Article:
“It made a connection,” Schlentner said.

Book club member Macy Mullarky said that until she read the book, she had never thought about the dynamics between the Japanese and the Chinese communities.

As America’s allies in the war, the Chinese, she learned, were exempt from internment, and many supported it.

“Japantown was looted, except for the Panama Hotel,” Mullarky said.

The novel starts when Henry happens to pass the hotel when it was reopened in 1986, which was a real event.

In the basement were suitcases left behind by Japanese-American families who were interned during the war.

The book club members toured the hotel, which has a tearoom, and looked down through the glass panel in the floor to the basement, where the suitcases are visible.

In the book, Henry finds a parasol that belonged to Keiko among the luggage.

He also still has the “I Am Chinese” button he wore to deflect anti-Japanese sentiment during the war.

In real life, the father of author Ford wore an “I Am Chinese” button.

Family history

Ford’s great-grandfather, Min Chung, emigrated to San Francisco in 1865, later changing his name to William Ford.

His son, Jamie’s grandfather, reclaimed the family name, using George Chung as his screen name.

In addition to working as an extra in movies in the 1950s, his grandfather was a consultant to the “Kung Fu” television series in the ’70s, according to an interview with the author that is on the Internet.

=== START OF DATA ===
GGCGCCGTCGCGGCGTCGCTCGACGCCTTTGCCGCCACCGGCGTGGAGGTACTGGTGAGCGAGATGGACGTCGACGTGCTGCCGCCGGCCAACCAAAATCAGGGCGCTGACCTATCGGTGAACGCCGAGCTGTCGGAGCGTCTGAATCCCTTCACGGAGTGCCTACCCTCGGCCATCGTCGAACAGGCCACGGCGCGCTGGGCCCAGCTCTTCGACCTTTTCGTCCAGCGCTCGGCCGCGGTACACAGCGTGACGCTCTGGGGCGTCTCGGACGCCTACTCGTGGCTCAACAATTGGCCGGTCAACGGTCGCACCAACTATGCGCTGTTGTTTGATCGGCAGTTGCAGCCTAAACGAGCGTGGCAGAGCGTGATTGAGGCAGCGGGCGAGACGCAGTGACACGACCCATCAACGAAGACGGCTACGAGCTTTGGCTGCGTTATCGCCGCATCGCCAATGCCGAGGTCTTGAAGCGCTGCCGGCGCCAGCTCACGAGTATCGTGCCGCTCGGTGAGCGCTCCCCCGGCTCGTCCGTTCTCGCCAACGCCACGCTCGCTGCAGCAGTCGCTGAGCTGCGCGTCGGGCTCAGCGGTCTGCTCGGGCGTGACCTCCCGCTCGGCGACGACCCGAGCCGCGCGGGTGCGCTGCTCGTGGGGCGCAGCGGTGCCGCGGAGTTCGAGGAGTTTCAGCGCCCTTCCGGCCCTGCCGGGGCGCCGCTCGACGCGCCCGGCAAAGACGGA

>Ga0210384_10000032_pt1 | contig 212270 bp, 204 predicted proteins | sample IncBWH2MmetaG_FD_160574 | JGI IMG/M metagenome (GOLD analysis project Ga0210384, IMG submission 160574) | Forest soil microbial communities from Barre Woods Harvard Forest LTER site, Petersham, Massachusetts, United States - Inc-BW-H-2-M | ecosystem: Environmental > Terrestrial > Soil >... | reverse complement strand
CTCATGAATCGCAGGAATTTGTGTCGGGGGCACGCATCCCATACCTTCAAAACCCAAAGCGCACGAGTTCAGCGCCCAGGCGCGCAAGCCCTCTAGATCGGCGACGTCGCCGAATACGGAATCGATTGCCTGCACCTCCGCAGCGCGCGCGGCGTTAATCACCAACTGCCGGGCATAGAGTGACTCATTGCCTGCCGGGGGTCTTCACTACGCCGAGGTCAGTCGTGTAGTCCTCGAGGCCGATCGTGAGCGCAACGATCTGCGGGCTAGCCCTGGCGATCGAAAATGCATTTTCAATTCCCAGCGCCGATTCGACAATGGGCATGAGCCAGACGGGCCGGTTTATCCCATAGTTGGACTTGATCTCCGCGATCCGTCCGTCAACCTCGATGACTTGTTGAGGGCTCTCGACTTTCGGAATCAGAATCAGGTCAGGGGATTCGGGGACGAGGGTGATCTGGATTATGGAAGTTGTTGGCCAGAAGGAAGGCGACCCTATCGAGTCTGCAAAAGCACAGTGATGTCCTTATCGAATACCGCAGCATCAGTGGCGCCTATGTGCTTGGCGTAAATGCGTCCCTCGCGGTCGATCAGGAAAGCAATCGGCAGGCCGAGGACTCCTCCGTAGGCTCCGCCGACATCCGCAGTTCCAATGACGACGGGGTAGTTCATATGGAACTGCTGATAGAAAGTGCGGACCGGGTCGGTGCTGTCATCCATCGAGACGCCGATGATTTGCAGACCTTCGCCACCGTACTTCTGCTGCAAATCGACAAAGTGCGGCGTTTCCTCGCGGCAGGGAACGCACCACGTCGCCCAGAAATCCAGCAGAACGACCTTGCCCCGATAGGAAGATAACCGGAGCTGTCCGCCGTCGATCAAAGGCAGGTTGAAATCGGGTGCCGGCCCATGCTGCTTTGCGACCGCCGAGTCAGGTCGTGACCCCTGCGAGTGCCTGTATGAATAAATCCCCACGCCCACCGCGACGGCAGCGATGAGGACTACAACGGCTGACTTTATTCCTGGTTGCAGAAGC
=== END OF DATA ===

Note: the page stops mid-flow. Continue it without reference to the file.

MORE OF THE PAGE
Ford, who grew up in Ashland, Ore., and Seattle, said in the interview that his grandparents used to celebrate anniversaries at the China Gate restaurant, originally a Chinese theater in Chinatown.

During Prohibition, the restaurant was a jazz club where greats like Cab Calloway and Duke Ellington played, Ford said in the interview.

The idea for the book started when he stumbled upon a reference to the Panama Hotel while researching the Wa Mei Massacre, which took place in the mid-1980s in a backroom casino in Chinatown where his grandfather had once worked.

Library event Thursday

Ford, who is making several appearances in the Northwest, agreed to add Port Townsend to his speaking tour free of charge, Wilson said.

He will speak at the Port Townsend Public Library, 1220 Lawrence St., on Thursday at 7 p.m. and will sign books afterward.